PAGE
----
I had forgotten about the magic of hobby horses. This simple toy has really added to the play here in this house, and they were so incredibly easy to make. Perfect for a rainy day. Numala Kinder now has a stable of black beauties ready for a run. Hobby horses are a wonderful way to add movement into children’s dramatic play …. and we have a lot of galloping space here!


My daughter received a hobby horse for Christmas, one that plays an authentic galloping and whinnying sound when you squeeze the ear. She loves it and fondly named it Ana. When Numala Kinder restarted after the new year Ana was very popular. Amazingly though,  one hobby horse between three four-year-old girls worked out quite well but all the same we decided to make some more lovely ponies. One rainy day this week,  when I just couldn’t coax the children outside (“I have had enough of WET!”) we made a few more.


Of course sticks are in abundance around here, old socks are never hard to part with,  and I have stashes of emergency craft supplies so I knew I had some wool stuffing,  elastic and just the right buttons for eyes.


Yes, I did most of the putting together and all of the stitching,  but the children were very engaged in helping to hand-card and stuff the wool into the socks. My 7-year-old made the bridles, which I had forgotten about.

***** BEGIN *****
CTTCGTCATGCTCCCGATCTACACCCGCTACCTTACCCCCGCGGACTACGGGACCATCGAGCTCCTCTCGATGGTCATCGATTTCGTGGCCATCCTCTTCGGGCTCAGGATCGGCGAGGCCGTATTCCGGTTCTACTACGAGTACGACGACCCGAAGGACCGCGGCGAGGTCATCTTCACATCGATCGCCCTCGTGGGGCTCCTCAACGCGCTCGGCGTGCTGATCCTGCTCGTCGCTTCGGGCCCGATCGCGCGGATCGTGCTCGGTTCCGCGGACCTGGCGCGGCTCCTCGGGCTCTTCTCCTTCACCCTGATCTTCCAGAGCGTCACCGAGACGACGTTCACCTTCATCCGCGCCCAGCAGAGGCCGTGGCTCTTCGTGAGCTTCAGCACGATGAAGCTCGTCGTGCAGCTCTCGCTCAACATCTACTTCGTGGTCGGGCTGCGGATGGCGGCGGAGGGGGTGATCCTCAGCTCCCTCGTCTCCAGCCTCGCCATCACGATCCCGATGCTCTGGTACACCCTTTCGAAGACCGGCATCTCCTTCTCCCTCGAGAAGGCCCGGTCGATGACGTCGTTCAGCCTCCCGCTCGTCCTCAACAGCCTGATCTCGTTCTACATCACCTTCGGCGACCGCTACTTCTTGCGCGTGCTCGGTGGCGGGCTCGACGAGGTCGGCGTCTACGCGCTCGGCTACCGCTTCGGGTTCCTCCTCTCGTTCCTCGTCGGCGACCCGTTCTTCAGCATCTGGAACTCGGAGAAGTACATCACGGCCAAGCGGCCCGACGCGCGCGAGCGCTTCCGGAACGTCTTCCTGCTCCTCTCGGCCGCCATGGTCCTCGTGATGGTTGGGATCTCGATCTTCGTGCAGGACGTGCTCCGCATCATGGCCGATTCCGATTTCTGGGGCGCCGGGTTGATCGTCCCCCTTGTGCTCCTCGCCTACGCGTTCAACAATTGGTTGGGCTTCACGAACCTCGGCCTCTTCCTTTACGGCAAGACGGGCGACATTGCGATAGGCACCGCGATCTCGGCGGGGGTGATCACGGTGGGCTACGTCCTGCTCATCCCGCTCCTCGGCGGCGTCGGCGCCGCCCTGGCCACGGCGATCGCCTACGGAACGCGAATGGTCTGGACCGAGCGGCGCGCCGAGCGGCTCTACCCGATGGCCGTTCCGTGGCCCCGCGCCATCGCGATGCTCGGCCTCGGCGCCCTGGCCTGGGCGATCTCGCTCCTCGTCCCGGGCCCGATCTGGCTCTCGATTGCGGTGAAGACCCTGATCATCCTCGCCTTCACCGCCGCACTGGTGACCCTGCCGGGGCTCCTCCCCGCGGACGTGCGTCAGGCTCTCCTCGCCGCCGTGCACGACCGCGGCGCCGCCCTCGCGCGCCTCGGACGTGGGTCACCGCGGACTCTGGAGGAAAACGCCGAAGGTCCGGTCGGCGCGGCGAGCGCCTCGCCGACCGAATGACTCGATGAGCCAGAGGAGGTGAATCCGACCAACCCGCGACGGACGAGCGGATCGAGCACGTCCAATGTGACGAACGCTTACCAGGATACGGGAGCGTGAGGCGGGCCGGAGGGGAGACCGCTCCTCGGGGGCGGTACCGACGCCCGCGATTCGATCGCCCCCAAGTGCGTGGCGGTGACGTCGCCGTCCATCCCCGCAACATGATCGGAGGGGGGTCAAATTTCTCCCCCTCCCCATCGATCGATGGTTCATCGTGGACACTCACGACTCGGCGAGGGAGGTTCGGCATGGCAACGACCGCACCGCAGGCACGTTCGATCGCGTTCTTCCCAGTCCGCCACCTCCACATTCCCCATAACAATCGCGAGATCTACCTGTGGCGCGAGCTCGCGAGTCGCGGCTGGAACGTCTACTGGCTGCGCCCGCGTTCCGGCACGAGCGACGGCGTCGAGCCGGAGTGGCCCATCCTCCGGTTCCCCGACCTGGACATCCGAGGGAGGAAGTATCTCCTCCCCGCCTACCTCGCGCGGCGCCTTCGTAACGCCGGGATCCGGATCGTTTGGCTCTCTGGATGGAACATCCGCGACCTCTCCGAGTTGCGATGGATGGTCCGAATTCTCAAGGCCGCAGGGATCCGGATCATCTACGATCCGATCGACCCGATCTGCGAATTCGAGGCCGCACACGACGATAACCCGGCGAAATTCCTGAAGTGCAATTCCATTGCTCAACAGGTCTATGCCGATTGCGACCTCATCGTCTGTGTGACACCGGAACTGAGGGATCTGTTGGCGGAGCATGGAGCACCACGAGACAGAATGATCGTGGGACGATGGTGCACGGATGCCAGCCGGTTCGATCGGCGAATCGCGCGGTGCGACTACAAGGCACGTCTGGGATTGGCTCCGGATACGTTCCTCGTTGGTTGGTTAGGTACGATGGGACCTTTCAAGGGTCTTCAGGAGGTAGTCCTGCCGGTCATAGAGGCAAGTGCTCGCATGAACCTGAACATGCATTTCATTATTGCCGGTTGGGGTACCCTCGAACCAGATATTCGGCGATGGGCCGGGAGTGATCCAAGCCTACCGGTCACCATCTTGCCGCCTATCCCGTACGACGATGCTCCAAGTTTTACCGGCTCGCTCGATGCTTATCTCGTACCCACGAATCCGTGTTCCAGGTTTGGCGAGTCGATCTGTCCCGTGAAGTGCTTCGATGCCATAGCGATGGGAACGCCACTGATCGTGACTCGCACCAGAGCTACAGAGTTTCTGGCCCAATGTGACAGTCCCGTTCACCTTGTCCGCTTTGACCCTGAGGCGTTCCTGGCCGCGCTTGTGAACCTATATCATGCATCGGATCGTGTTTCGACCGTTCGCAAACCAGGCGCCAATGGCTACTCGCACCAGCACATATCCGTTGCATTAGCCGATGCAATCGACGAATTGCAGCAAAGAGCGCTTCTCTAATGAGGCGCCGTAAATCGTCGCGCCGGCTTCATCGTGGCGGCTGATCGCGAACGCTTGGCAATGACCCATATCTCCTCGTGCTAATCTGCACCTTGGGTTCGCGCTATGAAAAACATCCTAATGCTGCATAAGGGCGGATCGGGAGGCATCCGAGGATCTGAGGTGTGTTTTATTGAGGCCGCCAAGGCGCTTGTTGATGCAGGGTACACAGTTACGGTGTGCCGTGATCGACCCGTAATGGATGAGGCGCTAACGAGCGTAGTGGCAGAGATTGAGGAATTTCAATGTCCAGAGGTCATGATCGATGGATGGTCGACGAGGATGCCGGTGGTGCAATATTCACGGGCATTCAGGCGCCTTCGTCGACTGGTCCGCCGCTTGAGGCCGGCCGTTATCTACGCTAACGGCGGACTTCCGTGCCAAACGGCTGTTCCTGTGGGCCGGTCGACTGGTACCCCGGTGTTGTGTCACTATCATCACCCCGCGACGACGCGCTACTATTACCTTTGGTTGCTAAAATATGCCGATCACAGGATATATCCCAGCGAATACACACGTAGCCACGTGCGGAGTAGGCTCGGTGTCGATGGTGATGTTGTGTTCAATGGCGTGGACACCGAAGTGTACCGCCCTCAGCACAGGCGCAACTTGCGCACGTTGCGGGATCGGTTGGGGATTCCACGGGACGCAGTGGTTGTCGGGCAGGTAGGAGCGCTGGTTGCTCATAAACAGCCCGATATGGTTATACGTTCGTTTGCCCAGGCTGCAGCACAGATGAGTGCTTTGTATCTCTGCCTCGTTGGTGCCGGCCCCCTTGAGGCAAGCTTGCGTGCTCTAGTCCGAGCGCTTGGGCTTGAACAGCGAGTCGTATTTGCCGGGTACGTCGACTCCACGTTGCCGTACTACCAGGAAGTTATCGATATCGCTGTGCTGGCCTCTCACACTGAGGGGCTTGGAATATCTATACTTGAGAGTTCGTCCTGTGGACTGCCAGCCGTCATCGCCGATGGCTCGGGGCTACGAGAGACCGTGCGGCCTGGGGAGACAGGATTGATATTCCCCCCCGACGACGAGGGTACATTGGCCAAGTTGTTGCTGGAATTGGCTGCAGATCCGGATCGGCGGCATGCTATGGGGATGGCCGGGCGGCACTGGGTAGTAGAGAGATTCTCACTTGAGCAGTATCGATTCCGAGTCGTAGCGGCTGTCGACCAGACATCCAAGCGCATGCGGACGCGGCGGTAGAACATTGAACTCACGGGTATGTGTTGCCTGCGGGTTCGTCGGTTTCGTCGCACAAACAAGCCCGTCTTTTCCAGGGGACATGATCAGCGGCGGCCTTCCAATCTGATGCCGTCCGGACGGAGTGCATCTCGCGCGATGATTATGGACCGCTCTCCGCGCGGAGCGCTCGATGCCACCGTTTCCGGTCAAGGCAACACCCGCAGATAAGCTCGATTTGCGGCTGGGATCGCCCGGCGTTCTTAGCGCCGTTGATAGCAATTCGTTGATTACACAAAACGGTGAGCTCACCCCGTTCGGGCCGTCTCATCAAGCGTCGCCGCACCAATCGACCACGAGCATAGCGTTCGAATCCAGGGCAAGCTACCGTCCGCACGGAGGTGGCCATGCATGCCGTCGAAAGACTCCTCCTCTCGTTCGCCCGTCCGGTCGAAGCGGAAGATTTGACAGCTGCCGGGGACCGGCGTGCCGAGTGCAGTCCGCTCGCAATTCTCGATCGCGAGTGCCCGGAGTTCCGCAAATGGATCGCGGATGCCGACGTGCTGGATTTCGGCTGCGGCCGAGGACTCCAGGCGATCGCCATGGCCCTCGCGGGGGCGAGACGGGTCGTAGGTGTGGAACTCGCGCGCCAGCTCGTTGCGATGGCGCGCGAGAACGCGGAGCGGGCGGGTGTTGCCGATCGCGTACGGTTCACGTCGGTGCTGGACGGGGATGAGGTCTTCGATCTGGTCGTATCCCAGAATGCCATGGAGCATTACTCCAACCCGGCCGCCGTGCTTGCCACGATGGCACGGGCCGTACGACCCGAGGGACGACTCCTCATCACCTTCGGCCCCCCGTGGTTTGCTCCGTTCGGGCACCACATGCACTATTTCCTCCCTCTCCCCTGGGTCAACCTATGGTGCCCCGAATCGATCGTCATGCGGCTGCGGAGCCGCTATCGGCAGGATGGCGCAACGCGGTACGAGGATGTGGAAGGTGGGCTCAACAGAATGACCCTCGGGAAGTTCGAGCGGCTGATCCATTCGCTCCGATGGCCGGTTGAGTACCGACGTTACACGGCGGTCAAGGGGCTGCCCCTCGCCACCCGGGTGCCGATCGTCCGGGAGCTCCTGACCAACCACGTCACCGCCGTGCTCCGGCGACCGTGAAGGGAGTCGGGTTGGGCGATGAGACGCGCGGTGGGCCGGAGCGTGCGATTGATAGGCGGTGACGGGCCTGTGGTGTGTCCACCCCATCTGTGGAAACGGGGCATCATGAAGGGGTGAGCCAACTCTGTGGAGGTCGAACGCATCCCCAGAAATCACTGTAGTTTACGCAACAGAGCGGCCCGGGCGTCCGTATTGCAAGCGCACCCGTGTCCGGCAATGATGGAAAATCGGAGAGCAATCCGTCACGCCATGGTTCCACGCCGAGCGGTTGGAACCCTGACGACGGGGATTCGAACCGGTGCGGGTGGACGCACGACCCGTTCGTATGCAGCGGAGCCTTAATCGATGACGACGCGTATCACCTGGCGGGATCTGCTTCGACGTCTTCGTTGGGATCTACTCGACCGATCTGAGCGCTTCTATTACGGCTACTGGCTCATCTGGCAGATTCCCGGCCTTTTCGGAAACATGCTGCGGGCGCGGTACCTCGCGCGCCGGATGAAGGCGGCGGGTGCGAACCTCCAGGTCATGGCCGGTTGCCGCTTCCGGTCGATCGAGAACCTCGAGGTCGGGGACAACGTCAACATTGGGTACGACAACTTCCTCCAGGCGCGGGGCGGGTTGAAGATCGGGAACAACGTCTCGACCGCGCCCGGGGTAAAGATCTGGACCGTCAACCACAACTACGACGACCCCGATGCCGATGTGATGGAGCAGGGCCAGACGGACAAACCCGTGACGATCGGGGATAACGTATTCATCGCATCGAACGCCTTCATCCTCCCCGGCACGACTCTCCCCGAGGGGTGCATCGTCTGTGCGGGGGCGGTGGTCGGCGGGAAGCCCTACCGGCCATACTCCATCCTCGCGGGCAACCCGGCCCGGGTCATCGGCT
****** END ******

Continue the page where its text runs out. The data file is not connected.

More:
Joy! They love them! Humble and homemade, these horses don’t even seem to mind that they don’t make sounds like Ana. They have a life of their own.


1) Gather your bits: old socks, stuffing, elastic, felt scraps, a good strong stick or broom handle, buttons, yarn, needle and thread.

2) Stuff the toe and the base of the sock well. Really well! squeeze and shape with your hands as you go to make a good horsey muzzle. When you reach the heel of the sock, place the pole inside and continue stuffing well around the pole. Secure the end of the sock by tying a piece of elastic tightly around the sock and pole together. Wrap and tie a few times so it is nice and secure.

3) Cut two ears out of some felt. I used some scraps of some strong hand-made felt I had – I imagined the shape of a cathedral door when I cut them out. Fold them in half and stitch onto the horse – along the heel of the sock. I stitched across the bottom of the ears, and then a little way up the sides to encourage them to stand up tall.